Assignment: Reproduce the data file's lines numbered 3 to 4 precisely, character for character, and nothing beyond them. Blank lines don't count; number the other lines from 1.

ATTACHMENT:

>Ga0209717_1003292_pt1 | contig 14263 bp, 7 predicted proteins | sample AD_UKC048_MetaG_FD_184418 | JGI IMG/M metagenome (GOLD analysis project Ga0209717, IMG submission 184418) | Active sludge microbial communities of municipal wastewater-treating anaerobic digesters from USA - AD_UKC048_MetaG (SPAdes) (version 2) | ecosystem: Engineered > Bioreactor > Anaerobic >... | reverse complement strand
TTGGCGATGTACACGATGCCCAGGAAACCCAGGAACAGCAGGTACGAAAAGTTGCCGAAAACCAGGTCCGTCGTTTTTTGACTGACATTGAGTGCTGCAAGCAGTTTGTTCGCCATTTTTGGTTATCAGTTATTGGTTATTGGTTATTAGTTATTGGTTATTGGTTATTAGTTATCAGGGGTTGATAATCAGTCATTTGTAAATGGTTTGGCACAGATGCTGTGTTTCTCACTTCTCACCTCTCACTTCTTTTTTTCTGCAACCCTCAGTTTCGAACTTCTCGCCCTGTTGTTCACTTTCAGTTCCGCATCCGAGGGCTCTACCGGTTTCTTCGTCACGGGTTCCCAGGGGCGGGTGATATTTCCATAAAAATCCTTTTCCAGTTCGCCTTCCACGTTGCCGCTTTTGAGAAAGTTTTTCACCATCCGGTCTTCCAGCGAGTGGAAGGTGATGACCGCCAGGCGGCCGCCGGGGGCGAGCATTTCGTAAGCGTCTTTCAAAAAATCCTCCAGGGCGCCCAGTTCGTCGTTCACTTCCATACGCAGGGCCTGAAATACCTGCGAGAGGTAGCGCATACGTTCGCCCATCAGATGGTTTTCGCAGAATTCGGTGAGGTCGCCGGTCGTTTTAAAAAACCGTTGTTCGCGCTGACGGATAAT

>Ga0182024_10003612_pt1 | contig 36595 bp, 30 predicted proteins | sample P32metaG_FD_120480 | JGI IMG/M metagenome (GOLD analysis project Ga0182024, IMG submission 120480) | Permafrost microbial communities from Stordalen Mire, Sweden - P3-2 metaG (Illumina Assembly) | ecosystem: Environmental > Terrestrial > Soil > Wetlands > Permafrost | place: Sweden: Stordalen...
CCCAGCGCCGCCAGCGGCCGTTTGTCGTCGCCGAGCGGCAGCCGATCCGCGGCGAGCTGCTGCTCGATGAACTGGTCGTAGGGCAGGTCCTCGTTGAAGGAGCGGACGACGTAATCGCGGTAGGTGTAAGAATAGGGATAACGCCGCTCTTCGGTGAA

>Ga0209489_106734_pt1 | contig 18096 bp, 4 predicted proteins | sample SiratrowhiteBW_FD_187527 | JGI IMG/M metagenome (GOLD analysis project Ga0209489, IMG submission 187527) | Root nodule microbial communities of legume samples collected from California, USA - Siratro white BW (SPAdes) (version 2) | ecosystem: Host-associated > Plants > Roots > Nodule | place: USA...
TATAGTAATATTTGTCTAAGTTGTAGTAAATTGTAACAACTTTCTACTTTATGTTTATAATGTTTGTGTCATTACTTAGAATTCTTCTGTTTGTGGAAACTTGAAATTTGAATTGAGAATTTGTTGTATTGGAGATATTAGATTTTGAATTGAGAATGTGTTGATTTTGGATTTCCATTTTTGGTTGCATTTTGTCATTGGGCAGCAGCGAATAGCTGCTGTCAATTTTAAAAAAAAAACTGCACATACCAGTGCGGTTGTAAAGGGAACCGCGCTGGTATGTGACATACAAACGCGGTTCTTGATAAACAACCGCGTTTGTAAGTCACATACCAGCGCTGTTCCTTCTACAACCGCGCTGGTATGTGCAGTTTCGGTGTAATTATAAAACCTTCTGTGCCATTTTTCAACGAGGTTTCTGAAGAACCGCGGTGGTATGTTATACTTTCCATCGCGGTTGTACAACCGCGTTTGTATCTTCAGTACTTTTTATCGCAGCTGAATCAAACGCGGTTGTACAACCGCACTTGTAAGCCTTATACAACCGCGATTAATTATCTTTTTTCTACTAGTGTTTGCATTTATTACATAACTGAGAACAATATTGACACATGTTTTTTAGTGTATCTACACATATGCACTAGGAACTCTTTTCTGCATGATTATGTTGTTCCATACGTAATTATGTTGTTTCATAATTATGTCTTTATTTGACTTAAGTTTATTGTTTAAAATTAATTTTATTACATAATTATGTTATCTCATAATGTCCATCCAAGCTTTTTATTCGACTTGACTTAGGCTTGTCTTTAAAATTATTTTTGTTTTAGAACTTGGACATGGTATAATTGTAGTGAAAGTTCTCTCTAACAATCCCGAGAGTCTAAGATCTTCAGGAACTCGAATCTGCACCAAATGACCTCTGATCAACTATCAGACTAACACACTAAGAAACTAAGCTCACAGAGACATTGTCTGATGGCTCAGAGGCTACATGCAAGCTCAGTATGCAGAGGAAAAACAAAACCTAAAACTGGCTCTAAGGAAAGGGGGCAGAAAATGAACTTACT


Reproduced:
>Ga0182024_10003612_pt1 | contig 36595 bp, 30 predicted proteins | sample P32metaG_FD_120480 | JGI IMG/M metagenome (GOLD analysis project Ga0182024, IMG submission 120480) | Permafrost microbial communities from Stordalen Mire, Sweden - P3-2 metaG (Illumina Assembly) | ecosystem: Environmental > Terrestrial > Soil > Wetlands > Permafrost | place: Sweden: Stordalen...
CCCAGCGCCGCCAGCGGCCGTTTGTCGTCGCCGAGCGGCAGCCGATCCGCGGCGAGCTGCTGCTCGATGAACTGGTCGTAGGGCAGGTCCTCGTTGAAGGAGCGGACGACGTAATCGCGGTAGGTGTAAGAATAGGGATAACGCCGCTCTTCGGTGAA